Believe it or not, even Rupert Murdoch's Wall Street Journal is criticizing House Republicans for their stance on the payroll tax cut compromise worked out in the Senate.
Of course, the paper, which is owned by the parent company of Fox News, is just unhappy about the political aspects of it, how this will affect their goal of getting Republicans elected in 2012:
GOP Senate leader Mitch McConnell famously said a year ago that his main task in the 112th Congress was to make sure that President Obama would not be re-elected. Given how he and House Speaker John Boehner have handled the payroll tax debate, we wonder if they might end up re-electing the President before the 2012 campaign even begins in earnest.
The GOP leaders have somehow managed the remarkable feat of being blamed for opposing a one-year extension of a tax holiday that they are surely going to pass. This is no easy double play.
Still, when even your own side is criticizing you (and make no mistake, the Wall Street Journal is just as much a propaganda organ for the Republican Party as Fox News), you know there's something wrong!
If Republicans didn't want to extend the payroll tax cut on the merits, then they should have put together a strategy and the arguments for defeating it and explained why.
But if they knew they would eventually pass it, as most of them surely believed, then they had one of two choices. Either pass it quickly and at least take some political credit for it.
Or agree on a strategy to get something in return for passing it, which would mean focusing on a couple of popular policies that would put Mr. Obama and Democrats on the political spot. They finally did that last week by attaching a provision that requires Mr. Obama to make a decision on the Keystone XL pipeline within 60 days, and the President grumbled but has agreed to sign it.
But now Republicans are drowning out that victory in the sounds of their circular firing squad. Already four GOP Senators have rejected the House position, and the political rout will only get worse.
I thought a couple of things here were particularly funny. The first is this:
Their first mistake was adopting the President's language that he is proposing a tax cut rather than calling it a temporary tax holiday. People will understand the difference—and discount the benefit.
Funny, but I'm pretty sure I never heard the Wall Street Journal call the Bush tax cuts, which were also scheduled to last for just a set period of time, a "temporary tax holiday." I wonder why not?
The other point is better made by TPM than me:
A mostly irrelevant side note to the Wall Street Journal editorial everyone’s talking about is that they don’t seem to know what policy they’re talking about.
“House Republicans yesterday voted down the Senate’s two-month extension of the two-percentage-point payroll tax holiday to 4.2% from 6.2%,” the editors wrote. “They say the short extension makes no economic sense, but then neither does a one-year extension. No employer is going to hire a worker based on such a small and temporary decrease in employment costs, as this year’s tax holiday has demonstrated.”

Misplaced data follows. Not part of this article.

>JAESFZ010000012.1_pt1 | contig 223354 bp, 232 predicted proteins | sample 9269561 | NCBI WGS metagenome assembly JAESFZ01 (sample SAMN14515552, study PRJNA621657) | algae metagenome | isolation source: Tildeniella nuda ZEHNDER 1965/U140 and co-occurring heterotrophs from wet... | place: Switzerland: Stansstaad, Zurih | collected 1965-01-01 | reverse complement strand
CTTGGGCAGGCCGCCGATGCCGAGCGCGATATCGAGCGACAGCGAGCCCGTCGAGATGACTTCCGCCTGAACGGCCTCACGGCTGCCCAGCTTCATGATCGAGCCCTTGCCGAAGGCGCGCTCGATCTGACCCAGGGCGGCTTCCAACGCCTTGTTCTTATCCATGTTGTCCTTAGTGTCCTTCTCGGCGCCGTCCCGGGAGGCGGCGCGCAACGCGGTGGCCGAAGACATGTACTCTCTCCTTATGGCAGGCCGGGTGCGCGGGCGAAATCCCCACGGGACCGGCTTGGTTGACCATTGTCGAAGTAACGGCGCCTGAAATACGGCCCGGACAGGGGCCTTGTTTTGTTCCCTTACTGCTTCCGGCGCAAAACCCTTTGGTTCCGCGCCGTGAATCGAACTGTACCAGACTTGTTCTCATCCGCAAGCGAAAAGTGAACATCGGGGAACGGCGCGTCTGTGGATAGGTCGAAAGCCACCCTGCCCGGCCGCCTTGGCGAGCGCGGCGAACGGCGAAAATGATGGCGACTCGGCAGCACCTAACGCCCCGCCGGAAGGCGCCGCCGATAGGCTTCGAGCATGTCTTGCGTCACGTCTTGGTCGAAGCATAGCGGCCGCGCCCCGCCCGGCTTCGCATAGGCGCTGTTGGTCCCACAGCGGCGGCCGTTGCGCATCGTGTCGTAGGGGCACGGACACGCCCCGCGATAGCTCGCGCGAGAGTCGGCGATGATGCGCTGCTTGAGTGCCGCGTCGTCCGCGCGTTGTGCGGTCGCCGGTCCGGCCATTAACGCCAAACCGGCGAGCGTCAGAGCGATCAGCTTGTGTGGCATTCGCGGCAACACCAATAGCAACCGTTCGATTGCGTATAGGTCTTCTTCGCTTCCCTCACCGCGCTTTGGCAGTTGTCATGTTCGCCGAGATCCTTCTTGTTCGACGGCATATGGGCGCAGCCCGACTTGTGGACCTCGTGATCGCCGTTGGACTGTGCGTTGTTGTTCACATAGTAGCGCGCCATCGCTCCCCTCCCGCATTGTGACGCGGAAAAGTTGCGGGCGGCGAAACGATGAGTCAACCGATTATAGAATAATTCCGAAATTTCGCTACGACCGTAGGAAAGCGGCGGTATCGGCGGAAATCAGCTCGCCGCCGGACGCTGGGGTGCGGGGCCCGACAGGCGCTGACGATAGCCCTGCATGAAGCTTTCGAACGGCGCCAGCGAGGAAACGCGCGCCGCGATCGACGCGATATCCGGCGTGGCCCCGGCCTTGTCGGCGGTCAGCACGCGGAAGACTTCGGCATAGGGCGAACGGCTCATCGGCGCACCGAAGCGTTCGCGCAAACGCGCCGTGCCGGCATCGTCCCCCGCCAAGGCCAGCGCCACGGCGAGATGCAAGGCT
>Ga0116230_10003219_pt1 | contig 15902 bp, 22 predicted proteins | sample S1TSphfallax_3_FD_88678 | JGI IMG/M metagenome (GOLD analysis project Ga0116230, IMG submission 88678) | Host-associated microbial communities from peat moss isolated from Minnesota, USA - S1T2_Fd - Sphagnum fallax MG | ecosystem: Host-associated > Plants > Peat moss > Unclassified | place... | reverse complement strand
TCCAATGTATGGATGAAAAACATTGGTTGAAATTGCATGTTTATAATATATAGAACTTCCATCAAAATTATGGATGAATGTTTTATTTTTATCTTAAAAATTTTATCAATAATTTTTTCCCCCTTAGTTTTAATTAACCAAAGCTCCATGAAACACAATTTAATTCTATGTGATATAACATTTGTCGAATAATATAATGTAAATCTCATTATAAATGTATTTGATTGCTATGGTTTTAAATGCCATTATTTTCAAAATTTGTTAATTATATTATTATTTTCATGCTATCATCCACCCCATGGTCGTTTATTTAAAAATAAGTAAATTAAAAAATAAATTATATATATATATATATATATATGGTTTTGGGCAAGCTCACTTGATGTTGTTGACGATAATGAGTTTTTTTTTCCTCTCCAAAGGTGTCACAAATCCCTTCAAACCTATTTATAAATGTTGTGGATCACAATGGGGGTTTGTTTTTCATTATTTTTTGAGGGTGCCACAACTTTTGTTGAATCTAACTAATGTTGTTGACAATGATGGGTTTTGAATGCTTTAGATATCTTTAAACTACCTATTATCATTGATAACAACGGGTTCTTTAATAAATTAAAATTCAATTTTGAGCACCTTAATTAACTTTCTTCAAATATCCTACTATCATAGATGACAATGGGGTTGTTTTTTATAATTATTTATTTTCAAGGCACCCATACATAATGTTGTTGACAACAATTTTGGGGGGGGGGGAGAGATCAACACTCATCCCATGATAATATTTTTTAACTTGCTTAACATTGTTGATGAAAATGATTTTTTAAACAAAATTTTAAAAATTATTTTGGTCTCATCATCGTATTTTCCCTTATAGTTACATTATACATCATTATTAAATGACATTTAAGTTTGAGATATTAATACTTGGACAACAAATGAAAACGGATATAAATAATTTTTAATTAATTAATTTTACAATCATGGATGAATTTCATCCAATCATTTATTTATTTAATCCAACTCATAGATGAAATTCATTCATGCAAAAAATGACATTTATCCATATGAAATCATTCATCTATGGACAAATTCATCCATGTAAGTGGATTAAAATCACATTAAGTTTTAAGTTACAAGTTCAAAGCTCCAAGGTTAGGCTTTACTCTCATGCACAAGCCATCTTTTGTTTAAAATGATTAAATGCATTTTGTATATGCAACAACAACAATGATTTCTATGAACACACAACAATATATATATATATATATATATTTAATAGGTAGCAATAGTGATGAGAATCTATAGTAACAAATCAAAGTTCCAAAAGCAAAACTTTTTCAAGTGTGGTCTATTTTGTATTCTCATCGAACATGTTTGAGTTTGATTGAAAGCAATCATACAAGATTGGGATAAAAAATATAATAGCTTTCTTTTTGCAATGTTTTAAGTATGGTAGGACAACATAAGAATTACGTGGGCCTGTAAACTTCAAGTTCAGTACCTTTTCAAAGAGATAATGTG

They seem to have their payroll tax cuts mixed up. The two percent holiday that’s been in effect for the past year, and the extension Congress is fighting about right now, are both to employees’ share of the Social Security FICA tax. The theory behind the policy is that by increasing worker take-home pay, the cut provides suffering consumers with additional purchasing power, and thus stimulates demand, which is exactly what this sluggish economy needs.
Earlier in the year, President Obama proposed broadening this tax cut to include the employer share of the Social Security FICA tax. That policy operates on the theory that reducing cost-per-employee will create the incentive for job creation. It’s a weaker theory — a lot of big employers are already sitting on a bunch of cash, but aren’t hiring because they don’t have enough customers (see above about demand). But this is what the Wall Street Journal’s editors seem to think has been going on all year — and they’re completely wrong.
You might be surprised that the Wall Street Journal got something this simple wrong, but if you think of them as the newspaper equivalent of Fox News, I'm sure you'll understand it.
PS. Note that this payroll tax cut does not affect the financial soundness of the Social Security Trust Fund. You hear that sometimes, but it's a complete lie, since the fund will get the same amount of money, either way.
The Democrats had proposed paying for it with a "millionaire surtax" - a small tax increase on that amount of a person's income which was above a million dollars a year (only on that part in excess of $1 million per year, note), and of course Republicans wouldn't stand for taxing the wealthy. But even the compromise made up the cost of this payroll tax cut to Social Security.
This would not weaken Social Security at all!